Museum of Me: May 2022
Meet . . . The Problem Child

On Looking Out

When we moved into our house . . . back in 2003 . . . I was delighted by our windows. At that time, they were much different than they are today.


(This is today, by the way.)

Each window was broken up into those little grid patterns that look so charming from the outside, but are a nightmare of dusting from the inside. (They really did look charming.) Further, our two front bay windows and the big living room window at the back of the house were first subdivided into 3 narrow, vertical panels, with each panel divided into the little grids. It looked nice, really, although it was a lot of grid.

Within a year, though, I convinced Tom that the little grids had to go. It wasn't so much the cleaning part (although there was that), but all those grids really broke up my view . . . looking out. The narrow, vertical panels remained, however.

Years later (in 2016), we replaced all the windows in the house, and it was my chance to start fresh. I had to go to the mat with the window guy . . . insisting that I wanted big, open picture windows and NO grids or panels in my windows at all. He thought I was nuts. He kept going on and on about "curbside appeal" and how wonderful the gridded windows would look from the street. He kept foisting "samples" at me . . . of all the different window grid styles I could choose from.

But those little window grids? They just aren't for me. They are absolutely charming, but I want to SEE out my windows. By then, I had created some lovely views in my yard and gardens, and we have gorgeous sunset views from the front of our house. I wanted those views to be part of my house from the inside . . . without being broken up by the grids. With gridded windows, things might look "better" (nicer? more desirable?) to people on the outside, looking in. But those grids really distort the views for the people on the inside, looking OUT.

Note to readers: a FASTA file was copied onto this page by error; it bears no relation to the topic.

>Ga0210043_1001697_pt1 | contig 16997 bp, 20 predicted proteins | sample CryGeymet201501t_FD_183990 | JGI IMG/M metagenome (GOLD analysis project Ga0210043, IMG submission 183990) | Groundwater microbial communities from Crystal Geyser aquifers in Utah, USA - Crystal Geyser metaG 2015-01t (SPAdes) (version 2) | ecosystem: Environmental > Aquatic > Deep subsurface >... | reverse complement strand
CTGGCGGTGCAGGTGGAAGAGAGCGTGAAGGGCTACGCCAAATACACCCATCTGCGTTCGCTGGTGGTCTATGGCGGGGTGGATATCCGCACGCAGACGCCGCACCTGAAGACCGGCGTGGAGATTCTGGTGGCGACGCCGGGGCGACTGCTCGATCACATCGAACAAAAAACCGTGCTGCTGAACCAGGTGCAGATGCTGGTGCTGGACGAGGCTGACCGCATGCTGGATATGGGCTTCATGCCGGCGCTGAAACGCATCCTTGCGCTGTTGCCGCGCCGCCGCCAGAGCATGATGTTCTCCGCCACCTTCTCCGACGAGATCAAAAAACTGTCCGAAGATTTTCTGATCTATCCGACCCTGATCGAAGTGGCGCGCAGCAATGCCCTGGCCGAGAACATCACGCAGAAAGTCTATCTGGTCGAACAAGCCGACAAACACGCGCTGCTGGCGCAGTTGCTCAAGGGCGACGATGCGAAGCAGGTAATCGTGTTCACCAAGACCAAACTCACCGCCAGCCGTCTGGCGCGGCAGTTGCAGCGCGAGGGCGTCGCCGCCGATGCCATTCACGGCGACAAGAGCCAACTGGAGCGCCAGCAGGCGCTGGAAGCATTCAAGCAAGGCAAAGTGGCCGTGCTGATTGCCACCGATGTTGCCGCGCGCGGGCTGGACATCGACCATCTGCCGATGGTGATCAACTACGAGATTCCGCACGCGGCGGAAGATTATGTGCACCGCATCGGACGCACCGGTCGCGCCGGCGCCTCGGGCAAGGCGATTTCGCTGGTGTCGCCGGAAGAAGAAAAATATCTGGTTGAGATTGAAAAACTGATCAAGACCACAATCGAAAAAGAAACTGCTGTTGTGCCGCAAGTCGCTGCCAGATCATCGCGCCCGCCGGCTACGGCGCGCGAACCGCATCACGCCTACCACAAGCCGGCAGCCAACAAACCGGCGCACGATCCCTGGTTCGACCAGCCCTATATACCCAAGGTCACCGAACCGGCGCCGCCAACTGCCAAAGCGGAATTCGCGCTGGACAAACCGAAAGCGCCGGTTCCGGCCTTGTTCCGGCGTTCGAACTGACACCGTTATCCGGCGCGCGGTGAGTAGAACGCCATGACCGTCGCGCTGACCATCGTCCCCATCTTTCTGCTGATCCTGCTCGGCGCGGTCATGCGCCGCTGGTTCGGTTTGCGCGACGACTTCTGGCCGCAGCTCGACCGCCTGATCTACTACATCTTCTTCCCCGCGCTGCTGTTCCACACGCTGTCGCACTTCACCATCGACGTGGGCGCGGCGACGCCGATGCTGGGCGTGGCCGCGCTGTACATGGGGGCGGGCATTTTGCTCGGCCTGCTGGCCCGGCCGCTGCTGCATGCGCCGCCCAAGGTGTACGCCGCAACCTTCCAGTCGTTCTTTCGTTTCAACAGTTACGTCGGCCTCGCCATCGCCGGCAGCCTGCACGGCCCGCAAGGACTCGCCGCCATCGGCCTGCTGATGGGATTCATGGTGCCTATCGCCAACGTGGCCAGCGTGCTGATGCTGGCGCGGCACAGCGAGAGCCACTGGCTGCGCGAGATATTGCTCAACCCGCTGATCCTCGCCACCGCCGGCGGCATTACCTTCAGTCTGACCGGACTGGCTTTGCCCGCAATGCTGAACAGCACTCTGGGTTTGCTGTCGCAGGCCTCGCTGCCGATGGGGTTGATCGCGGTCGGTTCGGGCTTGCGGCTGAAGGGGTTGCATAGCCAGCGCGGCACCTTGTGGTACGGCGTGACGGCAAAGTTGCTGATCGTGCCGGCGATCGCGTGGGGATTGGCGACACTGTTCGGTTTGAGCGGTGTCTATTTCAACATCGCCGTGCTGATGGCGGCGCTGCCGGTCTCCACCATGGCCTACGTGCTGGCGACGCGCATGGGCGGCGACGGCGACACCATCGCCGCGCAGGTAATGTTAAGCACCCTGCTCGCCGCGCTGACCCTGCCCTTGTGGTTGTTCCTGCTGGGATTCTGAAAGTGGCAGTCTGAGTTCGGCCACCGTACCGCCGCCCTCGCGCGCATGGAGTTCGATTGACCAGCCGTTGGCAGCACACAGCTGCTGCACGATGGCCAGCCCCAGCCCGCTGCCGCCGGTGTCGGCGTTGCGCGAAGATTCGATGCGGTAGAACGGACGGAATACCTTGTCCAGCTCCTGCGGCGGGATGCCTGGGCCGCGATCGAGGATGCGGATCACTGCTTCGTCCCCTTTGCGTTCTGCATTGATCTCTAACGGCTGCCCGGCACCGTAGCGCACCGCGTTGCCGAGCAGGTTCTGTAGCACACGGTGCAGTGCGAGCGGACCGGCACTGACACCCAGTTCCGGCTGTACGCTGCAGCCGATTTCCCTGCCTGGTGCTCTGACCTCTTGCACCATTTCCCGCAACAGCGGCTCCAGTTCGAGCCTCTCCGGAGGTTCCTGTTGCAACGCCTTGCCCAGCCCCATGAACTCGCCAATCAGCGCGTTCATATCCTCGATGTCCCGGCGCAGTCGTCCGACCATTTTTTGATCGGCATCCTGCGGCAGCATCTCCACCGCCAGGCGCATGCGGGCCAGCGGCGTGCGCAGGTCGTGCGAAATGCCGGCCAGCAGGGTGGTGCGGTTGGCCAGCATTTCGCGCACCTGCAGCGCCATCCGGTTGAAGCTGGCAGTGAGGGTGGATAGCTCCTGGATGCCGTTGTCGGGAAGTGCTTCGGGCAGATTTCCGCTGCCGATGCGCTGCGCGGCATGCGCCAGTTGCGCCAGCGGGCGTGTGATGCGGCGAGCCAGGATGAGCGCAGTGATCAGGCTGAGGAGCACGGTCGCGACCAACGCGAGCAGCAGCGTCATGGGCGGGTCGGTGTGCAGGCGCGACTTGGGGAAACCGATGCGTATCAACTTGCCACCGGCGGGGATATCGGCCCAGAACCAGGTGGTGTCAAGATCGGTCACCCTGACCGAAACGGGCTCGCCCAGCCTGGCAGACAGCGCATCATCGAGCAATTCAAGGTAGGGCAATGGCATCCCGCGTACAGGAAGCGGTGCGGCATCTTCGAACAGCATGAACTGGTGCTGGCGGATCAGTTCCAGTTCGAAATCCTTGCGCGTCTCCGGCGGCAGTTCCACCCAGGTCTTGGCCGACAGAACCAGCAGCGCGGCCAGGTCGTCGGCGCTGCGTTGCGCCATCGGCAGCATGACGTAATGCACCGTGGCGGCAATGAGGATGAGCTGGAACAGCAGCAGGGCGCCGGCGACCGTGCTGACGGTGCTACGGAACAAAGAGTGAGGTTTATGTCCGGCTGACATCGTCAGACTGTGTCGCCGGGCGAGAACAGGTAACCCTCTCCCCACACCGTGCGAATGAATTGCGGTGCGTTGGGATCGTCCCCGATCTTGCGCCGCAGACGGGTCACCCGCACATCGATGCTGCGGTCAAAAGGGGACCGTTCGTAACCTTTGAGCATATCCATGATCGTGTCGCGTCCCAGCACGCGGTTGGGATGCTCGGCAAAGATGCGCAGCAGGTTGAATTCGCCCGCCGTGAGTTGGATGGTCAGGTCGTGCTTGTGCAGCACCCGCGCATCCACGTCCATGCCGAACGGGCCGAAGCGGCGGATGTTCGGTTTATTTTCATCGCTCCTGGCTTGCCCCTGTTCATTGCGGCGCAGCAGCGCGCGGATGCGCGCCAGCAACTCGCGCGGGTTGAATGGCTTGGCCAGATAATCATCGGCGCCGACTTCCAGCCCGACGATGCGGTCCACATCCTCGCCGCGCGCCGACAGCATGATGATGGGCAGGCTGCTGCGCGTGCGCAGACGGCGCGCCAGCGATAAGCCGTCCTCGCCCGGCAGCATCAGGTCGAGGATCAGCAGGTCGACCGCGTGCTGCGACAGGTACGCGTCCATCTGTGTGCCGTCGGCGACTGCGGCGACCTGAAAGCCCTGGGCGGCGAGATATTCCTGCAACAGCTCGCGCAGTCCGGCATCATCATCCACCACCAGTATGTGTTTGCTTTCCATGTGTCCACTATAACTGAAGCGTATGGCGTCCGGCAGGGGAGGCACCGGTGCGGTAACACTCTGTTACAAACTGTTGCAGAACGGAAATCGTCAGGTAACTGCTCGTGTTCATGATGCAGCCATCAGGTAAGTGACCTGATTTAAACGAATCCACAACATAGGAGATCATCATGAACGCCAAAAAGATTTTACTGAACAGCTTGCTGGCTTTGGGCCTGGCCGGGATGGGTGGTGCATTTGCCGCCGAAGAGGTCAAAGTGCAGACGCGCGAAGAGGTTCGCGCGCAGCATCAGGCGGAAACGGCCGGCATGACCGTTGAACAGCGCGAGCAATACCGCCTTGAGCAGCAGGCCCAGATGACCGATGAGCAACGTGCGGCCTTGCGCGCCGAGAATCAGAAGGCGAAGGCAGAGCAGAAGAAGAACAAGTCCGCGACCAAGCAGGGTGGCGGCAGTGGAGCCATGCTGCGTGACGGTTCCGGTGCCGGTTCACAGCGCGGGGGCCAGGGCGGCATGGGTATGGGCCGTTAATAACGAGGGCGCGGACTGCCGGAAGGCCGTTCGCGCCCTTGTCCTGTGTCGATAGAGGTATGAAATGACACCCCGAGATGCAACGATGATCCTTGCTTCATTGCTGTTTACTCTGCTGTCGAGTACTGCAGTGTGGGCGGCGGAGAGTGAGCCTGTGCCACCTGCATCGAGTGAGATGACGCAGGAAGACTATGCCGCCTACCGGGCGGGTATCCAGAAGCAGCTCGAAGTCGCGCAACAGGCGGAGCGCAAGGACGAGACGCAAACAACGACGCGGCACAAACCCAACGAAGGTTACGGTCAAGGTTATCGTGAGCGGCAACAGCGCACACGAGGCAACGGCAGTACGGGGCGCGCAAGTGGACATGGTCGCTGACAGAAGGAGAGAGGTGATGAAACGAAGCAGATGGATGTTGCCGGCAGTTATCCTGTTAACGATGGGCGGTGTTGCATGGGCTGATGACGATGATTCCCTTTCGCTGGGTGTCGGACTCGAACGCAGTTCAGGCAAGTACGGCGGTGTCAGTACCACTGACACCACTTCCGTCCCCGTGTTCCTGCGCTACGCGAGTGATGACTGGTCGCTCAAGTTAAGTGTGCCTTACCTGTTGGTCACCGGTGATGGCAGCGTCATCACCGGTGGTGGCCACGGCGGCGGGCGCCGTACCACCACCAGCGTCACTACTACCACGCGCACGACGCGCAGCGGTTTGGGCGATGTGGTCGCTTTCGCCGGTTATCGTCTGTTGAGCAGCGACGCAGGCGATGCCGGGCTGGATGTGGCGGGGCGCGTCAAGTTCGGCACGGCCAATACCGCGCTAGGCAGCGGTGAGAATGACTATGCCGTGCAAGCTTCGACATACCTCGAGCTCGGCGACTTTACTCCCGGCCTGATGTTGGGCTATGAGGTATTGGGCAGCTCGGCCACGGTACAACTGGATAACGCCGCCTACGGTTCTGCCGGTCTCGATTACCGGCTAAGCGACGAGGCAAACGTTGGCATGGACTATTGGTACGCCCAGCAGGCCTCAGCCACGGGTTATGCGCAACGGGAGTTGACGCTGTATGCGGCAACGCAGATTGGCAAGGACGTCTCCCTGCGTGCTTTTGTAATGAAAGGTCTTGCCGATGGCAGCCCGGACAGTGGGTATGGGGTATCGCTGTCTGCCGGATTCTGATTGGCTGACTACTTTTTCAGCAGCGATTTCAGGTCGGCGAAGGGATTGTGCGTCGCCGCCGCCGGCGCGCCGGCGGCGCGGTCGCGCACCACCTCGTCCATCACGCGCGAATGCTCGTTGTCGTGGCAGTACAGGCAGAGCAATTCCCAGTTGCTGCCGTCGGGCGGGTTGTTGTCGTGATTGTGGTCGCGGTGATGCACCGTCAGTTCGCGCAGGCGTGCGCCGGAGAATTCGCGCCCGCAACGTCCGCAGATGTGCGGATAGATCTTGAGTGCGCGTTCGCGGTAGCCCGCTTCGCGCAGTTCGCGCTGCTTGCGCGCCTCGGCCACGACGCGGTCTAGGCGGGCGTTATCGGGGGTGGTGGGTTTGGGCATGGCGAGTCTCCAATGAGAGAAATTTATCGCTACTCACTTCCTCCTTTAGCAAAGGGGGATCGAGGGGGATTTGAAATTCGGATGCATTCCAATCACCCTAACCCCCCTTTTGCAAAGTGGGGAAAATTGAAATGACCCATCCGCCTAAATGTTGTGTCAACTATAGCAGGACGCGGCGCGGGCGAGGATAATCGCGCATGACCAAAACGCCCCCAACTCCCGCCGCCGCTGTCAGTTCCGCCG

I held my ground, and in the end, I got just what I wanted: plain, big, ungridded glass windows!


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I have never regretted my decision.

"The window has a wonderful view of the lake, but the view doesn't view itself."
                        --- Wisława Szymborska


I hope you have a wonderful week, with plenty of time for looking out . . . at all the best views.


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What glorious large windows! (Pittsburgh is the city of small, narrow least in my neighborhood... sigh) and I live with a Cave Dweller... it is a constant battle... blinds up... blinds down... curtains open... curtains shut.

Happy Monday to you! :)


Good for you for telling the window guy what you wanted! Curb appeal seems like kind of a crazy idea unless you're trying to sell your house, and even then I care more what my view from the inside looks like. Enjoy your ungridded garden and sunset views!